On Election Day, Lose the Obama Shirt

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Keep it under wraps.
Keep it under wraps.

Keep it under wraps.

Note to Missouri’s 4.2 million registered voters: You can forget about wearing your Obama T-shirt when you step inside that voting booth next Tuesday. And you better lose the campaign buttons, too, along with the hat and any adornments bearing his name. Same goes to you McCain supporters out there – or any other candidate for that matter.

"That kind of stuff is outlawed, not permitted. It’s a no-no," stresses Joseph Donahue, Democratic Director of the St. Louis County Board of Elections. "If a poll worker notices the shirt, say, they’ll ask to remove it or turn it inside out. This is a law that’s been around many, many years. There’s no electioneering within 25 feet of the building – and that includes the actual voting booth."

What we’re talking about here, though, is what the electoral intelligentsia have termed "passive electioneering," as opposed to more overt electioneering: passing out leaflets, speech-making or doing some serious arm-twisting to convince a voter to cast a ballot for a particular candidate or cause.

Nationwide, the issue is a murky one, with laws – and tolerance levels – varying from state to state. In Kentucky, for example, its attorney general has ruled that voters have a First Amendment right to wear T-shirts and other campaign paraphernalia.

Pennsylvania election officials are also fairly laissez faire about passive electioneering – allowing individual counties to decide – despite recent Republican protestations in the Keystone State to crack down on any hat, button or shirt-wearing voters entering a voting booth. As Chet Harhut, who runs the state’s election bureau, told the Philadelphia Inquirer last month, "We want to see every eligible Pennsylvanian have the right to vote. We don’t want to get them bogged down in thinking about taking off a T-shirt."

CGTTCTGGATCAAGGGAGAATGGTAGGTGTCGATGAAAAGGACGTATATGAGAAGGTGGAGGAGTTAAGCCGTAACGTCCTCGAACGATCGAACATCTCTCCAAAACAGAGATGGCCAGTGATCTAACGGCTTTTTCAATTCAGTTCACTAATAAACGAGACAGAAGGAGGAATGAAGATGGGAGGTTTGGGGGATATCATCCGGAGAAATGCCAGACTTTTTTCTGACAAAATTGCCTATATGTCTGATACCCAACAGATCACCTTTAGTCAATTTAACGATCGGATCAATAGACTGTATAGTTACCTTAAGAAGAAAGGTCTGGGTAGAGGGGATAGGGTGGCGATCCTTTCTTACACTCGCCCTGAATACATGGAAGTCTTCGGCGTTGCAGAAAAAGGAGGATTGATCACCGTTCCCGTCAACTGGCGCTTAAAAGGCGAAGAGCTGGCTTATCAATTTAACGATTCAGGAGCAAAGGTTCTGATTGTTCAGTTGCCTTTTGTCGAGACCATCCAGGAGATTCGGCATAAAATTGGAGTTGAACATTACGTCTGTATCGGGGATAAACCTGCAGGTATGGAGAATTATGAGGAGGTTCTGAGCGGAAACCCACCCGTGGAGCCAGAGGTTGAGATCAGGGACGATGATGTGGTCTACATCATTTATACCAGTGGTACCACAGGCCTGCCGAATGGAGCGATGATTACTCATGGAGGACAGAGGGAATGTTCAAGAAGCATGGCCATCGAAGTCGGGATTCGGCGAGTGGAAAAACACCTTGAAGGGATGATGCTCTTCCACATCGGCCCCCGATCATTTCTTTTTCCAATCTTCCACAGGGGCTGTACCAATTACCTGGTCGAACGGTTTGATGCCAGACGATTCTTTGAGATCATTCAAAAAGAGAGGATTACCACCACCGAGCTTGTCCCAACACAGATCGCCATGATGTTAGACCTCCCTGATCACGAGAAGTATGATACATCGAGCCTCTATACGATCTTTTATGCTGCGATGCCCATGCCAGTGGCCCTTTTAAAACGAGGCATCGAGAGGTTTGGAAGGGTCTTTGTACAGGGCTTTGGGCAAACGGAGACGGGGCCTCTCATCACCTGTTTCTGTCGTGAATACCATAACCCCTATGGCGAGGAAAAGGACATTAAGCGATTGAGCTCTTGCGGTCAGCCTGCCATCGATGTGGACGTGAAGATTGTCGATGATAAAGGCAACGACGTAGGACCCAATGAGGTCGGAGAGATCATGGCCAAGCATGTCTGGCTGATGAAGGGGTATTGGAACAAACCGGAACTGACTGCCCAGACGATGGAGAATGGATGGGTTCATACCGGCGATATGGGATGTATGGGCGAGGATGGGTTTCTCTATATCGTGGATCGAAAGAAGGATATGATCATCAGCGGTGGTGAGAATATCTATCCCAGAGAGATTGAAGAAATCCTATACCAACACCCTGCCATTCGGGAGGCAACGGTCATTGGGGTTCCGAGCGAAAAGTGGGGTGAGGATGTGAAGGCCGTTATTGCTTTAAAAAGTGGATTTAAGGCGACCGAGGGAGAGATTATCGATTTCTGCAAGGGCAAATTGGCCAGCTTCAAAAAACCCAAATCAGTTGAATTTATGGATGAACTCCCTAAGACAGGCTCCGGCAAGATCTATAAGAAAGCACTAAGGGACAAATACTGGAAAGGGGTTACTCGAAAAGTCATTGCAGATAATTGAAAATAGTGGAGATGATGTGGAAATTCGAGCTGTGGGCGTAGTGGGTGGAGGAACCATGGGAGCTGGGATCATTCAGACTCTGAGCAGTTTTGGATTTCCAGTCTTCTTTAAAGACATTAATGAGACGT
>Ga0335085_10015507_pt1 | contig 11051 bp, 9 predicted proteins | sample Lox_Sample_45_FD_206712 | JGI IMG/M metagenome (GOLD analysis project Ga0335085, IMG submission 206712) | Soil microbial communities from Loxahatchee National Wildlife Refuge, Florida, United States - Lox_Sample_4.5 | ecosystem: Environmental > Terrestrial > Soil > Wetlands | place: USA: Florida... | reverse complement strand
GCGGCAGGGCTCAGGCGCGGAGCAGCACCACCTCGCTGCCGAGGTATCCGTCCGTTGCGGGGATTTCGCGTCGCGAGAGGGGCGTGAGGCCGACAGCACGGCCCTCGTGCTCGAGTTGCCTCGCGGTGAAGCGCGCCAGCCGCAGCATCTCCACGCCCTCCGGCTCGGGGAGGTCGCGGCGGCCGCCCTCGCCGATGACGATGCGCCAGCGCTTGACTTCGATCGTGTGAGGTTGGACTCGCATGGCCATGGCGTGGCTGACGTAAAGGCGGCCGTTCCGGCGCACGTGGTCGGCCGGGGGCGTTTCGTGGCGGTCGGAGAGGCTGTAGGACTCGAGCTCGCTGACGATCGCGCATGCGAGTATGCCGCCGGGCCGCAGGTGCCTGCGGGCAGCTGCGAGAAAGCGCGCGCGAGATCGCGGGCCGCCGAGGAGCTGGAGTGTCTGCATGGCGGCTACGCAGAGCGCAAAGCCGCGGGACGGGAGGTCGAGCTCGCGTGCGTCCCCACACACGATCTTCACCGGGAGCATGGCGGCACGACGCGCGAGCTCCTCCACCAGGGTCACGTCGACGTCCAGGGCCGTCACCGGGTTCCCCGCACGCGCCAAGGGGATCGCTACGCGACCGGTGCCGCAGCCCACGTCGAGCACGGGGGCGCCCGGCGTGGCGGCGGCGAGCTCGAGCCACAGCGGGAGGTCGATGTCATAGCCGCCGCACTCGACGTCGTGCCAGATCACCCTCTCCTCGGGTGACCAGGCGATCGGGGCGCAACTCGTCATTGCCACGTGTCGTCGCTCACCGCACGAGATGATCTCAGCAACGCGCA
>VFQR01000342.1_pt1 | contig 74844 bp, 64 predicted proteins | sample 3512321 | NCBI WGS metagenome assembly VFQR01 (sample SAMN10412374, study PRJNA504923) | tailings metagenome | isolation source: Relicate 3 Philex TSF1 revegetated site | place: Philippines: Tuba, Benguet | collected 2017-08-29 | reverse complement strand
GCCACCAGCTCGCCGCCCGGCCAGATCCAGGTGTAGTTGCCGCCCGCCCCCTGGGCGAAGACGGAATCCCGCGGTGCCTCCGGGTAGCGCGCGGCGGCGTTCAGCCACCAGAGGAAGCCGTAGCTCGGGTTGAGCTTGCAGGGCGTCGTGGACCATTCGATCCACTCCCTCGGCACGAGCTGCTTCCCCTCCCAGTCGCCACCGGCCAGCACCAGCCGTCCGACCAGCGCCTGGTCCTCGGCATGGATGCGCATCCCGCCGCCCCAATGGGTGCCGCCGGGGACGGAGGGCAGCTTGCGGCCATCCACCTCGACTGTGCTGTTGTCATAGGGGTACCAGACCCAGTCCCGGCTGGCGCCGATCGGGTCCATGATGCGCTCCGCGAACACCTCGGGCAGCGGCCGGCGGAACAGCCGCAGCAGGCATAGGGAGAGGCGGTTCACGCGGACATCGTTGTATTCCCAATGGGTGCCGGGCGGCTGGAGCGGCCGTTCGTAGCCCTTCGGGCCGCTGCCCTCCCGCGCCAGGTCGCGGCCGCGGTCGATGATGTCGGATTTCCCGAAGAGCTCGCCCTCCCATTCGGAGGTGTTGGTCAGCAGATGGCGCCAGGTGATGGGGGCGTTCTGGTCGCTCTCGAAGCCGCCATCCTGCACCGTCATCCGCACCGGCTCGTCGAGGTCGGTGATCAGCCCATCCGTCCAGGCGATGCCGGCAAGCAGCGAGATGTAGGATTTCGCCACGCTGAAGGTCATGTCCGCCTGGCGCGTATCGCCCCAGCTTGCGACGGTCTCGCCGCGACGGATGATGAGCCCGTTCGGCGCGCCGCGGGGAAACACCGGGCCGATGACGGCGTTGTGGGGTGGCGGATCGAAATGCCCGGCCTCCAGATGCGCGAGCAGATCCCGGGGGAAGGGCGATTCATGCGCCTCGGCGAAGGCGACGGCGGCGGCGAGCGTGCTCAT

Texas law runs to a near opposite extreme. In 2004, in fact, when North Texas voters were casting a ballot that included a measure on whether taxpayers should help fund a new stadium in Arlington, they were told not to wear any apparel to their polling place that displayed the Dallas Cowboys logo or team colors.

In Missouri, the applicable statute, Chapter 115, Section 115.635, pertaining to the conduct of elections, was enacted in 1977, does not specifically address the subject of wearing campaign gear to a polling place. All it says is "exit polling, surveying, sampling, electioneering, distributing election literature, posting signs … on election day inside the building in which a polling place is located or within twenty-five feet of the building’s outer door" is prohibited.

In St. Louis, some volunteers for the Obama campaign plan to bring T-shirts or jackets to the polls to loan to voters who aren’t aware of the restrictions.

-Ellis Conklin

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